• Public key infrastructure: the technology that facilitates a secure exchange of information from computer to computer.

For more information: go to www.bacstel-ip.com

BACS facts



  • Formerly known as the Inter-Bank Computer Bureau, Bankers Automated Clearing Services (Bacs) was established in 1971. Its role was to provide a central clearing function for automated bulk payments.
  • In 1985, it extended its membership to building societies, and became Bacs Limited.
  • Following a governance review in 2003, it separated into two companies: Bacs Payment Schemes Limited, responsible for governing the rules of the payment scheme, and Bacs Limited, which focuses on processing the payments and developing the technology used to facilitate this.
  • In 2004, Bacs Limited rebranded itself as Voca.
  • Today, the Bacs system is used to pay five million weekly wages and 25 million monthly salaries.

Who’s installing what?



  • Basildon District Council is going live with Intellect’s modular Workforce HR system after running it in parallel with its old proprietary system for three months. The integrated system runs across HR, training and recruitment, and offers self-service access. The council’s 17-strong HR team supports more than 20 locations across the district. A chief objective was to be able to share data for strategic reporting.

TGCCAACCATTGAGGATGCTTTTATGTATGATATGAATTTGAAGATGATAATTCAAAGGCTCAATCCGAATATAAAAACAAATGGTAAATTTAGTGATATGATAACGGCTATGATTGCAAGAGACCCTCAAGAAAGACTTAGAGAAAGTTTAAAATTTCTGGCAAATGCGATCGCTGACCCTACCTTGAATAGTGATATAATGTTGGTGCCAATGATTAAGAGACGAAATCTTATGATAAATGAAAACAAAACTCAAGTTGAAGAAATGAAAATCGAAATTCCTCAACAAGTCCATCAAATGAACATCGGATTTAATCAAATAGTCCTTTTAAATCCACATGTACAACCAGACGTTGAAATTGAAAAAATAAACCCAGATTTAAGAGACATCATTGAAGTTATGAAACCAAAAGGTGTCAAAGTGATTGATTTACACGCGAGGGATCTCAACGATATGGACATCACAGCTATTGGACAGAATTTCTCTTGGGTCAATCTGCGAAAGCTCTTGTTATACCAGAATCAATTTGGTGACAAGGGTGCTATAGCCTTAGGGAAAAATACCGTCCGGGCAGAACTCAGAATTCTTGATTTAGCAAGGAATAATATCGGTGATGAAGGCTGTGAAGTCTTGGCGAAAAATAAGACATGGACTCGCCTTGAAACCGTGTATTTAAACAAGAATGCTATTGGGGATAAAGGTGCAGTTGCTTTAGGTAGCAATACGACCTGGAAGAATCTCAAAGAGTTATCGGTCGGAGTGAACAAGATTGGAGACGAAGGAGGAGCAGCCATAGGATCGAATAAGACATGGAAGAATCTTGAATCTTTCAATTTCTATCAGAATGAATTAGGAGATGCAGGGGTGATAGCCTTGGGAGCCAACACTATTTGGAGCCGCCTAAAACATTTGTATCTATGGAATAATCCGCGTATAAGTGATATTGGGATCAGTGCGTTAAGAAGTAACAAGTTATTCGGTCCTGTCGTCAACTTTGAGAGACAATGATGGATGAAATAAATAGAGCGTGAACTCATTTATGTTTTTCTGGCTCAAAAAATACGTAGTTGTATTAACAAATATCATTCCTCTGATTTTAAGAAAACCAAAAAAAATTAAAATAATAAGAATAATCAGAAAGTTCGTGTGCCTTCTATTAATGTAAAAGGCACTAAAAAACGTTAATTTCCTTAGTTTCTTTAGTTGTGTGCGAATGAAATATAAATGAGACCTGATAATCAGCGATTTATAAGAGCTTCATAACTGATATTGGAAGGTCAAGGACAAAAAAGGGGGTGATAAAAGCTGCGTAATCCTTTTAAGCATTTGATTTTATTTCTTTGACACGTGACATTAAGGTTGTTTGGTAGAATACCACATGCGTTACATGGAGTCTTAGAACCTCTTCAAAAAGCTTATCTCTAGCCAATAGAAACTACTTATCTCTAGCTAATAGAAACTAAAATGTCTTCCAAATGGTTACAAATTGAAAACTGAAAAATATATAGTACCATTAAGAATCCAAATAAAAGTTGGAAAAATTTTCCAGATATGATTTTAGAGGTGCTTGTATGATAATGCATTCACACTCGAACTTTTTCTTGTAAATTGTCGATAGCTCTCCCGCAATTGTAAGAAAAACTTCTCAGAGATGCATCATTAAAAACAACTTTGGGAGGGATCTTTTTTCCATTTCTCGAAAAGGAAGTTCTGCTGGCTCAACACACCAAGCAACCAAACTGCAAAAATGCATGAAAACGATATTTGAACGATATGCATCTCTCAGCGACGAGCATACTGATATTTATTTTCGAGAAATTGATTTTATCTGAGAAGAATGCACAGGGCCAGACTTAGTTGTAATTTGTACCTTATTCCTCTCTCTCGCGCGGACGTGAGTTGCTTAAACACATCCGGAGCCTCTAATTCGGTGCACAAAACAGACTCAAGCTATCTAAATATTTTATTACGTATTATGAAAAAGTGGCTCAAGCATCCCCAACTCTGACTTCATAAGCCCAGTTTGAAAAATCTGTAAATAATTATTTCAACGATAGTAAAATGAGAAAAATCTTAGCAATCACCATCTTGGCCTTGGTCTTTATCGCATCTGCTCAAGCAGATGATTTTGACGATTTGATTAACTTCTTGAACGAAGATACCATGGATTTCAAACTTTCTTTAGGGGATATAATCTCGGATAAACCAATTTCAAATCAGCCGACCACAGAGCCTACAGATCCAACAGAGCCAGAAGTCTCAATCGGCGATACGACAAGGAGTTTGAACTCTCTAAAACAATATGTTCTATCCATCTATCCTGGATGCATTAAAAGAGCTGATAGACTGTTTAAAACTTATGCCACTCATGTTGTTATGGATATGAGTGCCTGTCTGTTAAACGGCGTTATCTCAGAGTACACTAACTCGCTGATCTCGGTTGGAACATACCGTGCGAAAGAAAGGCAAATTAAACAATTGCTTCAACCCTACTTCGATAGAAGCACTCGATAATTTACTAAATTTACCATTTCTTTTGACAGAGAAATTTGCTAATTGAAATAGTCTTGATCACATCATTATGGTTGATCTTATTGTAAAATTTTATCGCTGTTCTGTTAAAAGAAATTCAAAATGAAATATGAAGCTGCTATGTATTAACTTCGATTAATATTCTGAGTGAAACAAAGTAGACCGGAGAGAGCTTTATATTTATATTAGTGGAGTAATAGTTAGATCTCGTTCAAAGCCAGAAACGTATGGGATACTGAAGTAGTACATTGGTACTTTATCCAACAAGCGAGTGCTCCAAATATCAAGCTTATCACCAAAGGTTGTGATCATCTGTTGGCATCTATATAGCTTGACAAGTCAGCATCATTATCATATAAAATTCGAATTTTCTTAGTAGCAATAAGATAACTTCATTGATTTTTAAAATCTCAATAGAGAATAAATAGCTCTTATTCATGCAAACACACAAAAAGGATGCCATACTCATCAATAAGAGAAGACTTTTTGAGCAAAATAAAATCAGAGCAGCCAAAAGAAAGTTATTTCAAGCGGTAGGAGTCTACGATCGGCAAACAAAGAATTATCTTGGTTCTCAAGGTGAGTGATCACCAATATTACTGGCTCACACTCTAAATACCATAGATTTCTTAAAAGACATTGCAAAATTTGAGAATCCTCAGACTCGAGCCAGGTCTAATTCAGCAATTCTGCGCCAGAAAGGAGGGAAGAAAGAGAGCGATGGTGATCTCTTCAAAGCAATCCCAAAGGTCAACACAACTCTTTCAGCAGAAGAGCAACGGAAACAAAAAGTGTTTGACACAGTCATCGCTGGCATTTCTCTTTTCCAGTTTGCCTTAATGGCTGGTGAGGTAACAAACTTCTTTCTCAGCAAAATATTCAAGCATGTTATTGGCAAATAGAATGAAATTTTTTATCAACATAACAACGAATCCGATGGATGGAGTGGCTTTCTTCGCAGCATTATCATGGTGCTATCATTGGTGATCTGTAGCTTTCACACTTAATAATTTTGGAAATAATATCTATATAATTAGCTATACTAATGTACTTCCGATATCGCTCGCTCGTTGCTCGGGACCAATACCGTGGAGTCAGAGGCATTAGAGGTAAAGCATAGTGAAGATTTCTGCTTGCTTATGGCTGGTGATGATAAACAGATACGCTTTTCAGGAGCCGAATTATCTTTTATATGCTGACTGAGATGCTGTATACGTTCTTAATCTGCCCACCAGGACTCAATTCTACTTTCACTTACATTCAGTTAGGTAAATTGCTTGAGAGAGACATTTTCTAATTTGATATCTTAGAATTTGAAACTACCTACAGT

www.intellecthrpay.com
  • Cadbury’s Schweppes is speeding up graduate and management recruitment with online verbal and numerical reasoning testing. The online tests, provided by PSL, replace paper-based versions. About 4,000 candidates apply each year for the 20 available places on the company’s graduate programme. The three characteristics that it looks for among candidates are judgement, drive and influence.
    www.psl.com
  • InterContinental Hotels Group (IHG) is implementing HRM Connect Pay Review to manage its annual pay review process for more than 4,000 senior people across 20 global offices. Using Pay Review, IHG can hold all of its pay review data in a single online application, accessed through its company intranet.
    The software replaces the group’s existing spreadsheet-based system.
    www.hrmsoftware.com